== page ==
Officials: Typhoon Haiyan death toll may soar to 10,000 in Philippines
TACLOBAN, Philippines — The death toll from one of the strongest storms on record that ravaged the central Philippine city of Tacloban could reach 10,000 people, officials said after the extent of massive devastation became apparent and horrified residents spoke of storm surges as high as trees.
Regional police chief Elmer Soria said he was briefed by Leyte provincial Gov. Dominic Petilla late Saturday and told there were about 10,000 deaths in the province, mostly by drowning and from collapsed buildings. The governor’s figure was based on reports from village officials in areas where Typhoon Haiyan slammed Friday.
Tacloban city administrator Tecson Lim said that the death toll in the city alone “could go up to 10,000.” Tacloban is the Leyte provincial capital of 200,000 people and the biggest city on Leyte Island.
About 300 to 400 bodies have already been recovered, Lim said. A mass burial was planned Sunday in Palo town near Tacloban.
The typhoon barreled through six central Philippine islands Friday, wiping away buildings and leveling seaside homes with ferocious winds of 147 mph and gusts of 170 mph. By those measurements, Haiyan would be comparable to a strong Category 4 hurricane in the U.S., and nearly in the top category, a 5.
It weakened Sunday to 101 mph with stronger gusts as it approached central and northern Vietnam where authorities evacuated more than 500,000 people.
“The rescue operation is ongoing. We expect a very high number of fatalities as well as injured,” Interior Secretary Mar Roxas said after visiting Tacloban on Saturday. “All systems, all vestiges of modern living — communications, power, water — all are down. Media is down, so there is no way to communicate with the people in a mass sort of way.”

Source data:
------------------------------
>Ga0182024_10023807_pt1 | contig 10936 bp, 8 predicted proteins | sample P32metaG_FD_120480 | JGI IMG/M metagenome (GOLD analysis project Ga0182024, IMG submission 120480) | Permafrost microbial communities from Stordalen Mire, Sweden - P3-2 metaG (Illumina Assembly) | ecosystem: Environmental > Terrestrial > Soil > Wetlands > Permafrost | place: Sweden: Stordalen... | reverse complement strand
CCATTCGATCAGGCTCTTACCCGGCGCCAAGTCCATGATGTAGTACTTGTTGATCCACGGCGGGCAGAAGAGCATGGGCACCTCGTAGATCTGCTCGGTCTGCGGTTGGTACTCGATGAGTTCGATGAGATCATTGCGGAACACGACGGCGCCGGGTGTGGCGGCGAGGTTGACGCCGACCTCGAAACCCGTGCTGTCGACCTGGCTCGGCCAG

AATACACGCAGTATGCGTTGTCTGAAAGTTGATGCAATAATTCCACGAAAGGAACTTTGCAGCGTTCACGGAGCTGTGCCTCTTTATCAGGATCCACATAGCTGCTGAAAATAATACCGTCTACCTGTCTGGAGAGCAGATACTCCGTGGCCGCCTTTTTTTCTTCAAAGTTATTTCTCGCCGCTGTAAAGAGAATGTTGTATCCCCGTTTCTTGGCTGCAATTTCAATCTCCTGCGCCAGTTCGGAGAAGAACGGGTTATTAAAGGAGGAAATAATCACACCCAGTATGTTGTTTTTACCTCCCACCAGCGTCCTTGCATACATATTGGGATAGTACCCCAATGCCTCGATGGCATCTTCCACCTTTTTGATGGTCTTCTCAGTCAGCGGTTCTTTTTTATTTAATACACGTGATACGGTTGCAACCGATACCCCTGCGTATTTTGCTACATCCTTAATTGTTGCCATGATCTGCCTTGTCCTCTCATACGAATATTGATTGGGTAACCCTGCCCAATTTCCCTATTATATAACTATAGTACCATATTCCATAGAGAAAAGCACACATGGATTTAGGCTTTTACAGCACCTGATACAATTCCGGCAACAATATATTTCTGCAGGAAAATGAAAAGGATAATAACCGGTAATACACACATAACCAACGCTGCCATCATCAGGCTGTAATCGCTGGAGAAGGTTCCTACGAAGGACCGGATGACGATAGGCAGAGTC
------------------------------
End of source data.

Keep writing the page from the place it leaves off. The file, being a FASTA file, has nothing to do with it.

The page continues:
President Benigno Aquino III said the casualties “will be substantially more” than the official count of 151 — but gave no figure or estimate. He said the government’s priority was to restore power and communications in isolated areas to allow for the delivery of relief and medical assistance to victims.
The U.S. and other governments and agencies were mounting a major relief effort “because of the magnitude of the disaster,” said Philippine Red Cross chairman Richard Gordon.
Even by the standards of the Philippines, which is buffeted by many natural calamities — about 20 typhoons a year, earthquakes and volcanic eruptions — the latest disaster shocked the impoverished nation of 96 million people.
The airport in Tacloban, about 360 miles southeast of Manila, looked like a muddy wasteland of debris, with crumpled tin roofs and upturned cars. The airport tower’s glass windows were shattered, and air force helicopters were busy flying in and out at the start of relief operations.
“The devastation is, I don’t have the words for it,” Roxas said. “It’s really horrific. It’s a great human tragedy.”
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